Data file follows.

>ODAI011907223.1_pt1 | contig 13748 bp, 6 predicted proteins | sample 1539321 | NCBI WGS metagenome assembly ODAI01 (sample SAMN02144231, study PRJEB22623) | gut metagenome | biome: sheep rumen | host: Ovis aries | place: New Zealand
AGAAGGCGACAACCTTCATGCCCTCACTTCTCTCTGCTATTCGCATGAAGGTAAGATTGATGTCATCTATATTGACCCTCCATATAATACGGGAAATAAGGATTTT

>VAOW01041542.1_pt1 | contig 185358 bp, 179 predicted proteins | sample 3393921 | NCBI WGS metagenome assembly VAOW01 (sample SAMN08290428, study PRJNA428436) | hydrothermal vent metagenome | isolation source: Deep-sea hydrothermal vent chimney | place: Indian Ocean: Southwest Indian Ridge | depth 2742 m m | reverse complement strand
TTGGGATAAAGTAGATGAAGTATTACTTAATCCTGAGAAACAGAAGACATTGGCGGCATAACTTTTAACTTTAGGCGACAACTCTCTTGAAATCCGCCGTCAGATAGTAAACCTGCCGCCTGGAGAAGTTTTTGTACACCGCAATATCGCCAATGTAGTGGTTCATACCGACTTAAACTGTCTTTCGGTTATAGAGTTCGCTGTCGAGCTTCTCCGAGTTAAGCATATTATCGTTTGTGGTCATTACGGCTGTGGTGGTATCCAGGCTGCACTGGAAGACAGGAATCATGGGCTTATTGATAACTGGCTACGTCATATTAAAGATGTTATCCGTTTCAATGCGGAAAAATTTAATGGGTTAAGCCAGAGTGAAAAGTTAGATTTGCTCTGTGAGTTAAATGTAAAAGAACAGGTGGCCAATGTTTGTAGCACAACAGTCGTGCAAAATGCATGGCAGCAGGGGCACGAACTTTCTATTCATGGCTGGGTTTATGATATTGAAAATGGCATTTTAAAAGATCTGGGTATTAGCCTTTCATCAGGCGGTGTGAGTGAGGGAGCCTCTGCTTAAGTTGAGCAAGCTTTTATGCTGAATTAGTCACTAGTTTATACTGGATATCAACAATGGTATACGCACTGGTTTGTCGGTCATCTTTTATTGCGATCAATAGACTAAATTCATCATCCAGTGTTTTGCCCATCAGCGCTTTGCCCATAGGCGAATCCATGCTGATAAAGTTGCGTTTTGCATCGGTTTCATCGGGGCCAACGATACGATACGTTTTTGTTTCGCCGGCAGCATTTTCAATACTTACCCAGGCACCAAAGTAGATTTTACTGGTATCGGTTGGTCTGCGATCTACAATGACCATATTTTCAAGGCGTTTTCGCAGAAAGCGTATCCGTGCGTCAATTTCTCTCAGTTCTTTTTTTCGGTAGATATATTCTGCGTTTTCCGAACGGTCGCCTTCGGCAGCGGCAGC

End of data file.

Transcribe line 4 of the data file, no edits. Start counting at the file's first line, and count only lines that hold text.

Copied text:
TTGGGATAAAGTAGATGAAGTATTACTTAATCCTGAGAAACAGAAGACATTGGCGGCATAACTTTTAACTTTAGGCGACAACTCTCTTGAAATCCGCCGTCAGATAGTAAACCTGCCGCCTGGAGAAGTTTTTGTACACCGCAATATCGCCAATGTAGTGGTTCATACCGACTTAAACTGTCTTTCGGTTATAGAGTTCGCTGTCGAGCTTCTCCGAGTTAAGCATATTATCGTTTGTGGTCATTACGGCTGTGGTGGTATCCAGGCTGCACTGGAAGACAGGAATCATGGGCTTATTGATAACTGGCTACGTCATATTAAAGATGTTATCCGTTTCAATGCGGAAAAATTTAATGGGTTAAGCCAGAGTGAAAAGTTAGATTTGCTCTGTGAGTTAAATGTAAAAGAACAGGTGGCCAATGTTTGTAGCACAACAGTCGTGCAAAATGCATGGCAGCAGGGGCACGAACTTTCTATTCATGGCTGGGTTTATGATATTGAAAATGGCATTTTAAAAGATCTGGGTATTAGCCTTTCATCAGGCGGTGTGAGTGAGGGAGCCTCTGCTTAAGTTGAGCAAGCTTTTATGCTGAATTAGTCACTAGTTTATACTGGATATCAACAATGGTATACGCACTGGTTTGTCGGTCATCTTTTATTGCGATCAATAGACTAAATTCATCATCCAGTGTTTTGCCCATCAGCGCTTTGCCCATAGGCGAATCCATGCTGATAAAGTTGCGTTTTGCATCGGTTTCATCGGGGCCAACGATACGATACGTTTTTGTTTCGCCGGCAGCATTTTCAATACTTACCCAGGCACCAAAGTAGATTTTACTGGTATCGGTTGGTCTGCGATCTACAATGACCATATTTTCAAGGCGTTTTCGCAGAAAGCGTATCCGTGCGTCAATTTCTCTCAGTTCTTTTTTTCGGTAGATATATTCTGCGTTTTCCGAACGGTCGCCTTCGGCAGCGGCAGC